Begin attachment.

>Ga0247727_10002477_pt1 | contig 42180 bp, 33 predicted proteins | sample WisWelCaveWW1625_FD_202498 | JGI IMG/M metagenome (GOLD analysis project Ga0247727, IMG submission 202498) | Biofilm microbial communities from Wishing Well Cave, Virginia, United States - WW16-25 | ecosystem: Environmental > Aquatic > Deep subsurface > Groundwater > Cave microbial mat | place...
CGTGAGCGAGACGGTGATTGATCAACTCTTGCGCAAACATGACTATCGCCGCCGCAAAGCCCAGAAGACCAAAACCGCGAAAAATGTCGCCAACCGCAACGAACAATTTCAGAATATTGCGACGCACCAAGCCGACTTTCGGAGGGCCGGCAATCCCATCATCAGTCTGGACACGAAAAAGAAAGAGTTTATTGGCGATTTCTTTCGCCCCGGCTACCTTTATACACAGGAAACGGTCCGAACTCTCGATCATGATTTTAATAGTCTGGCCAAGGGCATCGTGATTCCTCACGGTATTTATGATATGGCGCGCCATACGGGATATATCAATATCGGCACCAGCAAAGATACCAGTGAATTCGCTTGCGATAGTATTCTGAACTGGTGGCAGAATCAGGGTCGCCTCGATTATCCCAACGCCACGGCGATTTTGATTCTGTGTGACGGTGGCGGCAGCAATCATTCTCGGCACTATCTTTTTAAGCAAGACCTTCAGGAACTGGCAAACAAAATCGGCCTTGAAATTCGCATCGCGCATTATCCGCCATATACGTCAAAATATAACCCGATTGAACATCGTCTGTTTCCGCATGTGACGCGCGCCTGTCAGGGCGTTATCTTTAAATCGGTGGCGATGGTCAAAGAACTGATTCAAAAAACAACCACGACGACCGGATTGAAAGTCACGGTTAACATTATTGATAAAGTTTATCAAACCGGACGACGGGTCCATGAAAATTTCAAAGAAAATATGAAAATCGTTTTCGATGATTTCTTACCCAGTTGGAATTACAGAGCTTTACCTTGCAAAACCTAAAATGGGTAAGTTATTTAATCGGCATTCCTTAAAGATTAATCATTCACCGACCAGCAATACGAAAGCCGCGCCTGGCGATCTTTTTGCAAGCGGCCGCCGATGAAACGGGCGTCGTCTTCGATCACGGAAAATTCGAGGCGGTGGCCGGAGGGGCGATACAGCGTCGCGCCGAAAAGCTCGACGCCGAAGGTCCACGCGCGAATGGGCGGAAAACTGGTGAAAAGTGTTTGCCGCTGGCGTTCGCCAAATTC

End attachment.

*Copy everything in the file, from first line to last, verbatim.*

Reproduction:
>Ga0247727_10002477_pt1 | contig 42180 bp, 33 predicted proteins | sample WisWelCaveWW1625_FD_202498 | JGI IMG/M metagenome (GOLD analysis project Ga0247727, IMG submission 202498) | Biofilm microbial communities from Wishing Well Cave, Virginia, United States - WW16-25 | ecosystem: Environmental > Aquatic > Deep subsurface > Groundwater > Cave microbial mat | place...
CGTGAGCGAGACGGTGATTGATCAACTCTTGCGCAAACATGACTATCGCCGCCGCAAAGCCCAGAAGACCAAAACCGCGAAAAATGTCGCCAACCGCAACGAACAATTTCAGAATATTGCGACGCACCAAGCCGACTTTCGGAGGGCCGGCAATCCCATCATCAGTCTGGACACGAAAAAGAAAGAGTTTATTGGCGATTTCTTTCGCCCCGGCTACCTTTATACACAGGAAACGGTCCGAACTCTCGATCATGATTTTAATAGTCTGGCCAAGGGCATCGTGATTCCTCACGGTATTTATGATATGGCGCGCCATACGGGATATATCAATATCGGCACCAGCAAAGATACCAGTGAATTCGCTTGCGATAGTATTCTGAACTGGTGGCAGAATCAGGGTCGCCTCGATTATCCCAACGCCACGGCGATTTTGATTCTGTGTGACGGTGGCGGCAGCAATCATTCTCGGCACTATCTTTTTAAGCAAGACCTTCAGGAACTGGCAAACAAAATCGGCCTTGAAATTCGCATCGCGCATTATCCGCCATATACGTCAAAATATAACCCGATTGAACATCGTCTGTTTCCGCATGTGACGCGCGCCTGTCAGGGCGTTATCTTTAAATCGGTGGCGATGGTCAAAGAACTGATTCAAAAAACAACCACGACGACCGGATTGAAAGTCACGGTTAACATTATTGATAAAGTTTATCAAACCGGACGACGGGTCCATGAAAATTTCAAAGAAAATATGAAAATCGTTTTCGATGATTTCTTACCCAGTTGGAATTACAGAGCTTTACCTTGCAAAACCTAAAATGGGTAAGTTATTTAATCGGCATTCCTTAAAGATTAATCATTCACCGACCAGCAATACGAAAGCCGCGCCTGGCGATCTTTTTGCAAGCGGCCGCCGATGAAACGGGCGTCGTCTTCGATCACGGAAAATTCGAGGCGGTGGCCGGAGGGGCGATACAGCGTCGCGCCGAAAAGCTCGACGCCGAAGGTCCACGCGCGAATGGGCGGAAAACTGGTGAAAAGTGTTTGCCGCTGGCGTTCGCCAAATTC